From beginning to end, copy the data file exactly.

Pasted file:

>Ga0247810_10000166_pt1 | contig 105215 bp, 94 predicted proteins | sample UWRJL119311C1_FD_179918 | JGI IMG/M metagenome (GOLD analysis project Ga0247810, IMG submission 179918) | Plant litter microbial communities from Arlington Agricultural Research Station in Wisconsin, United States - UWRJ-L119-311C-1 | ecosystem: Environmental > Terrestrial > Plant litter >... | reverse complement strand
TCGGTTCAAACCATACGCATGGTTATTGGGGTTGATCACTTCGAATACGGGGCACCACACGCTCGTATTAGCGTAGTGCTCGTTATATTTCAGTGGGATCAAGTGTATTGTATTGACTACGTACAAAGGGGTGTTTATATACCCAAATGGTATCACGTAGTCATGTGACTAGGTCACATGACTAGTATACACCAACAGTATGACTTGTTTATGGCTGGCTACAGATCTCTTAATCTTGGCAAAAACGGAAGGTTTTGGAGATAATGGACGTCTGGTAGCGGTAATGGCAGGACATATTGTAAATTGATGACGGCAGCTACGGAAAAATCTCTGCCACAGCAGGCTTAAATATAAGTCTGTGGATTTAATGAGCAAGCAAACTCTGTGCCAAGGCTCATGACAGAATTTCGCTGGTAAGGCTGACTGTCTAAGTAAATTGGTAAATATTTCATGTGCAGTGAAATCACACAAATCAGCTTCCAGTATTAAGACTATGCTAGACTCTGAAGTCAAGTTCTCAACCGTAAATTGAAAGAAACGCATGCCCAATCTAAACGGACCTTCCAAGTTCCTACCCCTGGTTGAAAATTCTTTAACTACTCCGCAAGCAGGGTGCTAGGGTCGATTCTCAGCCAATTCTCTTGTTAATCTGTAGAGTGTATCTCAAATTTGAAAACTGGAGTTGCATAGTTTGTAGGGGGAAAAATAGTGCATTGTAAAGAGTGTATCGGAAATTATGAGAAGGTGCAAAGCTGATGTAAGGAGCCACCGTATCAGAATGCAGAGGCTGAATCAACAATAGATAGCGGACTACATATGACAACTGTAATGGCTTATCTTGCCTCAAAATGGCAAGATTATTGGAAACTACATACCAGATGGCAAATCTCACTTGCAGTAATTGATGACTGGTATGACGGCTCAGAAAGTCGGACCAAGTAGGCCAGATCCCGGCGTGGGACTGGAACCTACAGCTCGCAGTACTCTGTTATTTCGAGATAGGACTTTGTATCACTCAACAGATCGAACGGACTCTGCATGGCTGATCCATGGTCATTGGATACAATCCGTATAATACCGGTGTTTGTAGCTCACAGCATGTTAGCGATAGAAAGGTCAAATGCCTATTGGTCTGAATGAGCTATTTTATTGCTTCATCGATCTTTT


>Ga0247810_10000166_pt1 | contig 105215 bp, 94 predicted proteins | sample UWRJL119311C1_FD_179918 | JGI IMG/M metagenome (GOLD analysis project Ga0247810, IMG submission 179918) | Plant litter microbial communities from Arlington Agricultural Research Station in Wisconsin, United States - UWRJ-L119-311C-1 | ecosystem: Environmental > Terrestrial > Plant litter >... | reverse complement strand
TCGGTTCAAACCATACGCATGGTTATTGGGGTTGATCACTTCGAATACGGGGCACCACACGCTCGTATTAGCGTAGTGCTCGTTATATTTCAGTGGGATCAAGTGTATTGTATTGACTACGTACAAAGGGGTGTTTATATACCCAAATGGTATCACGTAGTCATGTGACTAGGTCACATGACTAGTATACACCAACAGTATGACTTGTTTATGGCTGGCTACAGATCTCTTAATCTTGGCAAAAACGGAAGGTTTTGGAGATAATGGACGTCTGGTAGCGGTAATGGCAGGACATATTGTAAATTGATGACGGCAGCTACGGAAAAATCTCTGCCACAGCAGGCTTAAATATAAGTCTGTGGATTTAATGAGCAAGCAAACTCTGTGCCAAGGCTCATGACAGAATTTCGCTGGTAAGGCTGACTGTCTAAGTAAATTGGTAAATATTTCATGTGCAGTGAAATCACACAAATCAGCTTCCAGTATTAAGACTATGCTAGACTCTGAAGTCAAGTTCTCAACCGTAAATTGAAAGAAACGCATGCCCAATCTAAACGGACCTTCCAAGTTCCTACCCCTGGTTGAAAATTCTTTAACTACTCCGCAAGCAGGGTGCTAGGGTCGATTCTCAGCCAATTCTCTTGTTAATCTGTAGAGTGTATCTCAAATTTGAAAACTGGAGTTGCATAGTTTGTAGGGGGAAAAATAGTGCATTGTAAAGAGTGTATCGGAAATTATGAGAAGGTGCAAAGCTGATGTAAGGAGCCACCGTATCAGAATGCAGAGGCTGAATCAACAATAGATAGCGGACTACATATGACAACTGTAATGGCTTATCTTGCCTCAAAATGGCAAGATTATTGGAAACTACATACCAGATGGCAAATCTCACTTGCAGTAATTGATGACTGGTATGACGGCTCAGAAAGTCGGACCAAGTAGGCCAGATCCCGGCGTGGGACTGGAACCTACAGCTCGCAGTACTCTGTTATTTCGAGATAGGACTTTGTATCACTCAACAGATCGAACGGACTCTGCATGGCTGATCCATGGTCATTGGATACAATCCGTATAATACCGGTGTTTGTAGCTCACAGCATGTTAGCGATAGAAAGGTCAAATGCCTATTGGTCTGAATGAGCTATTTTATTGCTTCATCGATCTTTT